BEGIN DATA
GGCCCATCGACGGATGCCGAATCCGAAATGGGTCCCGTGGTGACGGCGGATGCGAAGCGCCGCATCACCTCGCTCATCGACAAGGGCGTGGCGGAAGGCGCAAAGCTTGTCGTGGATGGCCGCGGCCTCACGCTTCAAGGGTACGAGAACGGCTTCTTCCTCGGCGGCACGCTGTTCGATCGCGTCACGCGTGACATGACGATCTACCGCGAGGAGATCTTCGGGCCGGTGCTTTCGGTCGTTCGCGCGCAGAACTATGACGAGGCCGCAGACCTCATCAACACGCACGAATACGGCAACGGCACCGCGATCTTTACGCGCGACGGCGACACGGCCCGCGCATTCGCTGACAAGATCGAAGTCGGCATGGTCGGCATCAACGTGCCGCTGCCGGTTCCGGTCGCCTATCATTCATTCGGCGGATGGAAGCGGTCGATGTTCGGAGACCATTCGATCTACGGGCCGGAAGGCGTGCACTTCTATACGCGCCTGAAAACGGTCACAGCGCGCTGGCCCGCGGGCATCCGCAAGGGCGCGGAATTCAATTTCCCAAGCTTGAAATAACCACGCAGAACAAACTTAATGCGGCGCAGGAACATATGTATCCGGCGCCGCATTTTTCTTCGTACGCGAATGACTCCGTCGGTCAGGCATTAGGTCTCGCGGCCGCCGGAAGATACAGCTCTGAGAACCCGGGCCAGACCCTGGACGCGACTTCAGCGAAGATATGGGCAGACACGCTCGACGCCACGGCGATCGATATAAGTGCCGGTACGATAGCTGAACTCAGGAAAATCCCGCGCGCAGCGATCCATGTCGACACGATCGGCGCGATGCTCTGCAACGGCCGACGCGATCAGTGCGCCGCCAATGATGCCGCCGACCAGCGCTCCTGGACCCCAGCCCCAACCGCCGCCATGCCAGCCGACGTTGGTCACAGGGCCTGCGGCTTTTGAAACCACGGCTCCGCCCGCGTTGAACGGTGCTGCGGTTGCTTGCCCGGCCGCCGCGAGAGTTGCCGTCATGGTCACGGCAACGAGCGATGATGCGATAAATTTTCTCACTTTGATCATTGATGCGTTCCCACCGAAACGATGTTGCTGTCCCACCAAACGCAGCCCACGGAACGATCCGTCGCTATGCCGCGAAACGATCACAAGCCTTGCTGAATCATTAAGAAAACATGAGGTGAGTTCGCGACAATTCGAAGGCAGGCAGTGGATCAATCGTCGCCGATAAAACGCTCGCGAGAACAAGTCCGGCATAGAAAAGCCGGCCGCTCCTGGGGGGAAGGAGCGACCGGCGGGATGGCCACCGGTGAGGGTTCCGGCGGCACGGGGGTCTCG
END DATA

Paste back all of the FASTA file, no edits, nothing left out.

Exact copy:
GGCCCATCGACGGATGCCGAATCCGAAATGGGTCCCGTGGTGACGGCGGATGCGAAGCGCCGCATCACCTCGCTCATCGACAAGGGCGTGGCGGAAGGCGCAAAGCTTGTCGTGGATGGCCGCGGCCTCACGCTTCAAGGGTACGAGAACGGCTTCTTCCTCGGCGGCACGCTGTTCGATCGCGTCACGCGTGACATGACGATCTACCGCGAGGAGATCTTCGGGCCGGTGCTTTCGGTCGTTCGCGCGCAGAACTATGACGAGGCCGCAGACCTCATCAACACGCACGAATACGGCAACGGCACCGCGATCTTTACGCGCGACGGCGACACGGCCCGCGCATTCGCTGACAAGATCGAAGTCGGCATGGTCGGCATCAACGTGCCGCTGCCGGTTCCGGTCGCCTATCATTCATTCGGCGGATGGAAGCGGTCGATGTTCGGAGACCATTCGATCTACGGGCCGGAAGGCGTGCACTTCTATACGCGCCTGAAAACGGTCACAGCGCGCTGGCCCGCGGGCATCCGCAAGGGCGCGGAATTCAATTTCCCAAGCTTGAAATAACCACGCAGAACAAACTTAATGCGGCGCAGGAACATATGTATCCGGCGCCGCATTTTTCTTCGTACGCGAATGACTCCGTCGGTCAGGCATTAGGTCTCGCGGCCGCCGGAAGATACAGCTCTGAGAACCCGGGCCAGACCCTGGACGCGACTTCAGCGAAGATATGGGCAGACACGCTCGACGCCACGGCGATCGATATAAGTGCCGGTACGATAGCTGAACTCAGGAAAATCCCGCGCGCAGCGATCCATGTCGACACGATCGGCGCGATGCTCTGCAACGGCCGACGCGATCAGTGCGCCGCCAATGATGCCGCCGACCAGCGCTCCTGGACCCCAGCCCCAACCGCCGCCATGCCAGCCGACGTTGGTCACAGGGCCTGCGGCTTTTGAAACCACGGCTCCGCCCGCGTTGAACGGTGCTGCGGTTGCTTGCCCGGCCGCCGCGAGAGTTGCCGTCATGGTCACGGCAACGAGCGATGATGCGATAAATTTTCTCACTTTGATCATTGATGCGTTCCCACCGAAACGATGTTGCTGTCCCACCAAACGCAGCCCACGGAACGATCCGTCGCTATGCCGCGAAACGATCACAAGCCTTGCTGAATCATTAAGAAAACATGAGGTGAGTTCGCGACAATTCGAAGGCAGGCAGTGGATCAATCGTCGCCGATAAAACGCTCGCGAGAACAAGTCCGGCATAGAAAAGCCGGCCGCTCCTGGGGGGAAGGAGCGACCGGCGGGATGGCCACCGGTGAGGGTTCCGGCGGCACGGGGGTCTCG